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Hachette India’s Managing Director, Thomas Abraham, wrote the fifth of our edited extracts from Publishers on Publishing, which was released during the IPA Congress in New Delhi earlier this year. He talks about disruption and evolution in Indian trade publishing. 

Q: Share your views on the evolution of the book industry with particular reference to pre and post e-commerce and online selling. 

Thomas: First, all my views will be confined to trade publishing only. The change began in the early 2000s from two disruptive waves that India got quite late when compared to the west. First it was the chains (though Landmark began in 1987 as India’s first modern large format bookstore, the chains came into their own only about 12 years later) that were deep discounting, and at that time it was the Indies that were protesting. Post 2009, the disruption was from online sellers, and this time it was the chain that was hard hit. In the last five years or so, over 176 bookstores have shut down, resulting in a loss of over 800,000 sq. ft store space. Distribution too has been brutally hitwith just two main trade players left standing—both of whom are also doubling as online marketplace vendors. Both disruptions had one thing in common—they ended up pushing the base discount up considerably. 

Q:Has India always been a non- fiction market or is this a recent development with the onset of ease of online access?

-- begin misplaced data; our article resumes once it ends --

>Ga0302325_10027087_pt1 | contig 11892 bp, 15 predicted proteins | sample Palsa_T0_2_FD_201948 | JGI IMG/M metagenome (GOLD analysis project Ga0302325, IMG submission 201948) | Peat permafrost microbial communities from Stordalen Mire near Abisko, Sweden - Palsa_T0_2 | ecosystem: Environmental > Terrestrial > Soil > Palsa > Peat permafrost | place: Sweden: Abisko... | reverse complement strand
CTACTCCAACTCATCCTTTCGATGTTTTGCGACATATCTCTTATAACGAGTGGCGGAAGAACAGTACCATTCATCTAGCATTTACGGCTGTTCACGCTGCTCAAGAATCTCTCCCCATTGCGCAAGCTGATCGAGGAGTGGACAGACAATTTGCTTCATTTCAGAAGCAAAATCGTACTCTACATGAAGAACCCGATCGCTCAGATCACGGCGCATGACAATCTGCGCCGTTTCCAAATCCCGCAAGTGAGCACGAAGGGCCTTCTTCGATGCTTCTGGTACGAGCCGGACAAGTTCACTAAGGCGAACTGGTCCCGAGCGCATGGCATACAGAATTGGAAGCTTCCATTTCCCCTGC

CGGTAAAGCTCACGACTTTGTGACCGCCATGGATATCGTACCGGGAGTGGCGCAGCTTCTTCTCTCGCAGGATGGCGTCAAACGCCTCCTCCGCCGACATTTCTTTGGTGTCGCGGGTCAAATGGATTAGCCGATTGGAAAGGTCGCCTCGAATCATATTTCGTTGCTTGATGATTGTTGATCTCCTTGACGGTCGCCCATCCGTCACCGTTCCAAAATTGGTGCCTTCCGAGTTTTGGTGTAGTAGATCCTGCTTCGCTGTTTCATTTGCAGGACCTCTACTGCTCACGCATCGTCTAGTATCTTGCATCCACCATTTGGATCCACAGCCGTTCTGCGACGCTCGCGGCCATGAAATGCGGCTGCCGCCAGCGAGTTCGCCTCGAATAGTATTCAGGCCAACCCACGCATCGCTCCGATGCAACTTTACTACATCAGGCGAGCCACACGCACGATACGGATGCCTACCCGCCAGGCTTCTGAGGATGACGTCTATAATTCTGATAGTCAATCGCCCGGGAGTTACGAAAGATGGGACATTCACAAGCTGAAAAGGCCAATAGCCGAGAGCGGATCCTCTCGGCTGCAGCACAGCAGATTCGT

Thomas: Though it might not seem so, non-fiction has ruled the roost from the beginning if you’re talking of India-originated books, though fiction may have got the limelight. If you add in imports, then yes fiction was top of mind until the early to mid-1980s. From the 1990s there has been a decline that I personally correlate with the dying out of the neighbourhood lending library which was the go-to leisure choice in most towns. Non-fiction has always been and will always be a priority given our read-to-get-ahead mindset. Yes, online access has made a difference in the reference segment, particularly the dictionaries, encyclopaedias and travel guides segments, but core narrative non-fiction has remained unchanged.

Q: Talking about disruption waves, do you see a change in reading tastes (commercial fiction) or what’s being called the digital revolution in terms of reading—on devices, etc.?

Thomas: Every decade sees its disruptions but it will equally take a decade to decide whether it has any impact. So I don’t yet see these as disruptions and (digital or self-publishing variants) affecting industry or other companies. In India e-books never really took off, though at Hachette we’ve beaten the average trend. But that I will admit is because of the sheer depth and range of our catalogue, and not from any market we were able to tap differently. So worldwide, where base readerships were high, the numbers skyrocketed over about five years (e-book contributions had reached as high as 32 per cent) and then declined and now have settled at 15–17 per cent levels. In India the average never went above 5 per cent, with just a couple of exceptions like PRH (Penguin Random House) and us, where we hit 10–12 per cent but have settled down to 7–9 per cent levels.